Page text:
Rage against the Machine: Inventors Must Be Human
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The US Court of Appeals for the Federal Circuit found that an artificial intelligence (AI) software system cannot be listed as an inventor on a patent application because the Patent Act requires an "inventor" to be a natural person. Thaler v. Vidal, Case No. 21-2347 (Fed. Cir. Aug. 5, 2022) (Moore, Taranto, Stark, JJ.)
Stephen Thaler develops and runs AI systems that generate patentable inventions, including a system that he calls his "Device for the Autonomous Bootstrapping of Unified Science" (DABUS). In 2019, Thaler sought patent protection for two of DABUS's putative inventions by filing patent applications with the US Patent & Trademark Office (PTO). Thaler listed DABUS as the sole inventor on both applications. The PTO found that the patent applications lacked valid inventorship and sent a Notice of Missing Parts requesting that Thaler identify a valid inventor. Thaler petitioned the director to vacate the notices. The PTO denied the petitions, explaining that a machine does not qualify as an inventor and that inventors on patent applications must be natural persons. Thaler then pursued judicial review in the district court. The district court agreed with the PTO, concluding that an "inventor" under the Patent Act must be an "individual," and that the plain meaning of "individual" is a natural person. Thaler appealed.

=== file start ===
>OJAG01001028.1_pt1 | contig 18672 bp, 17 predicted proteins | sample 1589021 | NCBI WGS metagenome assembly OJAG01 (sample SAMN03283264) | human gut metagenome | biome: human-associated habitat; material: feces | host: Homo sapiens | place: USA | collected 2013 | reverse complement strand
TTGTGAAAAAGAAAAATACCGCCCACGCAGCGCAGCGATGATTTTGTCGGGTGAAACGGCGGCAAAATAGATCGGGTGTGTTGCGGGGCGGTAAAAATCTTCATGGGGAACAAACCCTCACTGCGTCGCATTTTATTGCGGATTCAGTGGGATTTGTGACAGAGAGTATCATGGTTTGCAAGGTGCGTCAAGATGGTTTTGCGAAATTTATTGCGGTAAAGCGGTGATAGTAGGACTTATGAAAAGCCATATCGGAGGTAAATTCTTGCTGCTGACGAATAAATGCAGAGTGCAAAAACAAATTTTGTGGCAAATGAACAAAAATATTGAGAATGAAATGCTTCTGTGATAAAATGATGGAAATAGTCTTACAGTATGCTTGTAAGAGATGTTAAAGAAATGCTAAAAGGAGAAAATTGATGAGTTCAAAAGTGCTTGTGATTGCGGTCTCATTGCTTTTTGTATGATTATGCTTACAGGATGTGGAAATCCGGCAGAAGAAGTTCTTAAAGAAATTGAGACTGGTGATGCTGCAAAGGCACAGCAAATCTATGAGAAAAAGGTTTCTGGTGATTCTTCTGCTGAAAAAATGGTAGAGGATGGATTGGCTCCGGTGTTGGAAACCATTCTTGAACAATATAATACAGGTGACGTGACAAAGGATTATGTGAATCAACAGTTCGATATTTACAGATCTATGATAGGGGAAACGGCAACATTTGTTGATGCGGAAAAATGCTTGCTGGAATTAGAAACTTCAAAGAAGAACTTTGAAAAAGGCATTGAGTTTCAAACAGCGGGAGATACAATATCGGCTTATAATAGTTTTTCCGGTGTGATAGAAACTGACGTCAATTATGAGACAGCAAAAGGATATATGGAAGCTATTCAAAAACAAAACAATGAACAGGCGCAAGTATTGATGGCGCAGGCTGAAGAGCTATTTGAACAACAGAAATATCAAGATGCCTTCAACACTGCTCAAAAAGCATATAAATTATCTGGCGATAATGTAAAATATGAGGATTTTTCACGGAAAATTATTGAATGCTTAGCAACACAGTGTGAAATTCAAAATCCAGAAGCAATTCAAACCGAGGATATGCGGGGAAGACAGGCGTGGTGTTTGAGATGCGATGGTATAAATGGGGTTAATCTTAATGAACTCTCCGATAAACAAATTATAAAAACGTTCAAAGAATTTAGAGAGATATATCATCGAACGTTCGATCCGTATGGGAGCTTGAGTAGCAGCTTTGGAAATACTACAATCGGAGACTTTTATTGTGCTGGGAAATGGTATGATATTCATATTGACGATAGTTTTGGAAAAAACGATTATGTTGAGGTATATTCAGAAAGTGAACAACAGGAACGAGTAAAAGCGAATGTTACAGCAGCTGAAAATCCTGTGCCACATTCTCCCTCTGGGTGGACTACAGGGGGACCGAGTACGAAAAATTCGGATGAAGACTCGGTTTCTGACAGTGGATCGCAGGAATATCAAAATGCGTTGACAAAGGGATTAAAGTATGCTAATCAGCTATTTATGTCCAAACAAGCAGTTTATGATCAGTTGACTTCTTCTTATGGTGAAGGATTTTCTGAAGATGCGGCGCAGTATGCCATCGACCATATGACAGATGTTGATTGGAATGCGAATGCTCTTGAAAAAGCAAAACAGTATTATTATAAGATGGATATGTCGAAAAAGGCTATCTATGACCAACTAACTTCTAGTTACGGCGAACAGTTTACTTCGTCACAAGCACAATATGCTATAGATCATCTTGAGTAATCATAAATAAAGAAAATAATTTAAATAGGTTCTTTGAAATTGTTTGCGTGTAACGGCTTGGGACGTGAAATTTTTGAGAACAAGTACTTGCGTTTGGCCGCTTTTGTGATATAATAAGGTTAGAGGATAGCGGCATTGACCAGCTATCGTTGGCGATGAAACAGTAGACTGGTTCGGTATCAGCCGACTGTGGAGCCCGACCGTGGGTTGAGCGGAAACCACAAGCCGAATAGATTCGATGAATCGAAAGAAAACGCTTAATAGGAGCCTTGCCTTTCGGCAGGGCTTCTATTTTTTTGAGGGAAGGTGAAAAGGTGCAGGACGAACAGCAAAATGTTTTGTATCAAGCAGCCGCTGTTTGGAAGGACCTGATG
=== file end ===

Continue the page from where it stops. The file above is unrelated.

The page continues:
The sole issue on appeal was whether an AI software system can be an "inventor" under the Patent Act. The Federal Circuit started with the statutory language of the Patent Act, finding that it expressly provides that inventors are "individuals." The Court noted that while the Patent Act does not define "individual," the Supreme Court has explained that the term "individual" refers to a human being unless there is some indication that Congress intended a different reading. The Federal Circuit also found that this result was consistent with its own precedent, which found that neither corporations nor sovereigns can be inventors; instead only natural persons can be inventors.
The Federal Circuit rejected Thaler's policy argument that inventions generated by AI should be patentable to encourage innovation and public disclosure. The Court found that these policy arguments were speculative, lacked any basis in the text of the Patent Act, and were contrary to the unambiguous text of the Patent Act. The Court also rejected Thaler's reliance on the fact that South Africa has granted a patent with DABUS as an inventor, explaining that the South African Patent Office was not interpreting the US Patent Act. The Court concluded that since Congress has determined that only a natural person can be an inventor, AI cannot be an inventor.
Practice Note: The Federal Circuit's decision comes on the heels of a decision from the US Copyright Office Review Board finding that a work must be created by a human being to obtain a copyright. The Federal Circuit also noted that it was not confronted with the question of whether inventions made by human beings with the assistance of AI are eligible for patent protection.
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